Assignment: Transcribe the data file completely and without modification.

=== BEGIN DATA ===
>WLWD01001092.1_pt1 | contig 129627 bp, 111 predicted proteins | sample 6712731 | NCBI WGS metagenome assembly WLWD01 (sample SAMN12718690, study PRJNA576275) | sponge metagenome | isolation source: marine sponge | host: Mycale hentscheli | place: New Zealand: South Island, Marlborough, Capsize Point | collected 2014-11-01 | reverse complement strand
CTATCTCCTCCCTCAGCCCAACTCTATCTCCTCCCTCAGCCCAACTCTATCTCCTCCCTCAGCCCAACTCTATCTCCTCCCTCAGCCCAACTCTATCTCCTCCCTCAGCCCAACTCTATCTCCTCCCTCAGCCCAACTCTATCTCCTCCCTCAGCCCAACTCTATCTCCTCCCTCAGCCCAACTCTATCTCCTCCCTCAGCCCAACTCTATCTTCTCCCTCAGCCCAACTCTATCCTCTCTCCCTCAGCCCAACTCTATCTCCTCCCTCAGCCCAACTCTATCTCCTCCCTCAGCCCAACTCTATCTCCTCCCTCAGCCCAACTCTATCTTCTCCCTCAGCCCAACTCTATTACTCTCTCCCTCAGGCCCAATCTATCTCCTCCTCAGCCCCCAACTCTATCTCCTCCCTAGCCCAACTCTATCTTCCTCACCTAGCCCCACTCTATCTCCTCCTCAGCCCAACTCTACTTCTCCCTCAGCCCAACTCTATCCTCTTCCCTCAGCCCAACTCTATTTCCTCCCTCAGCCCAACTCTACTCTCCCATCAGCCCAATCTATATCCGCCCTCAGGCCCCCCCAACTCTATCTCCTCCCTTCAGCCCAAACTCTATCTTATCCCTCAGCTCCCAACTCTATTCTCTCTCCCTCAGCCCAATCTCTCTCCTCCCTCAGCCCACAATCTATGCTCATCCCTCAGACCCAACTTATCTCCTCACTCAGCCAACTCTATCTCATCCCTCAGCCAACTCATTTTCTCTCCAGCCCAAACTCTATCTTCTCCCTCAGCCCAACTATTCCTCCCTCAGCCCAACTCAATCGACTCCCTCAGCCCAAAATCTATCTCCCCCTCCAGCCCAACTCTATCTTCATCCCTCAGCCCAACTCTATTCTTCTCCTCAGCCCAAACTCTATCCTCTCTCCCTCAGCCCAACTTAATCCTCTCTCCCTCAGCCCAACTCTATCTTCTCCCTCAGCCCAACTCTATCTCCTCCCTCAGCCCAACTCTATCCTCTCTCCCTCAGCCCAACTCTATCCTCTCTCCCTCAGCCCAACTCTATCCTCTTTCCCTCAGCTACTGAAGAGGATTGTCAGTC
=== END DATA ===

>WLWD01001092.1_pt1 | contig 129627 bp, 111 predicted proteins | sample 6712731 | NCBI WGS metagenome assembly WLWD01 (sample SAMN12718690, study PRJNA576275) | sponge metagenome | isolation source: marine sponge | host: Mycale hentscheli | place: New Zealand: South Island, Marlborough, Capsize Point | collected 2014-11-01 | reverse complement strand
CTATCTCCTCCCTCAGCCCAACTCTATCTCCTCCCTCAGCCCAACTCTATCTCCTCCCTCAGCCCAACTCTATCTCCTCCCTCAGCCCAACTCTATCTCCTCCCTCAGCCCAACTCTATCTCCTCCCTCAGCCCAACTCTATCTCCTCCCTCAGCCCAACTCTATCTCCTCCCTCAGCCCAACTCTATCTCCTCCCTCAGCCCAACTCTATCTTCTCCCTCAGCCCAACTCTATCCTCTCTCCCTCAGCCCAACTCTATCTCCTCCCTCAGCCCAACTCTATCTCCTCCCTCAGCCCAACTCTATCTCCTCCCTCAGCCCAACTCTATCTTCTCCCTCAGCCCAACTCTATTACTCTCTCCCTCAGGCCCAATCTATCTCCTCCTCAGCCCCCAACTCTATCTCCTCCCTAGCCCAACTCTATCTTCCTCACCTAGCCCCACTCTATCTCCTCCTCAGCCCAACTCTACTTCTCCCTCAGCCCAACTCTATCCTCTTCCCTCAGCCCAACTCTATTTCCTCCCTCAGCCCAACTCTACTCTCCCATCAGCCCAATCTATATCCGCCCTCAGGCCCCCCCAACTCTATCTCCTCCCTTCAGCCCAAACTCTATCTTATCCCTCAGCTCCCAACTCTATTCTCTCTCCCTCAGCCCAATCTCTCTCCTCCCTCAGCCCACAATCTATGCTCATCCCTCAGACCCAACTTATCTCCTCACTCAGCCAACTCTATCTCATCCCTCAGCCAACTCATTTTCTCTCCAGCCCAAACTCTATCTTCTCCCTCAGCCCAACTATTCCTCCCTCAGCCCAACTCAATCGACTCCCTCAGCCCAAAATCTATCTCCCCCTCCAGCCCAACTCTATCTTCATCCCTCAGCCCAACTCTATTCTTCTCCTCAGCCCAAACTCTATCCTCTCTCCCTCAGCCCAACTTAATCCTCTCTCCCTCAGCCCAACTCTATCTTCTCCCTCAGCCCAACTCTATCTCCTCCCTCAGCCCAACTCTATCCTCTCTCCCTCAGCCCAACTCTATCCTCTCTCCCTCAGCCCAACTCTATCCTCTTTCCCTCAGCTACTGAAGAGGATTGTCAGTC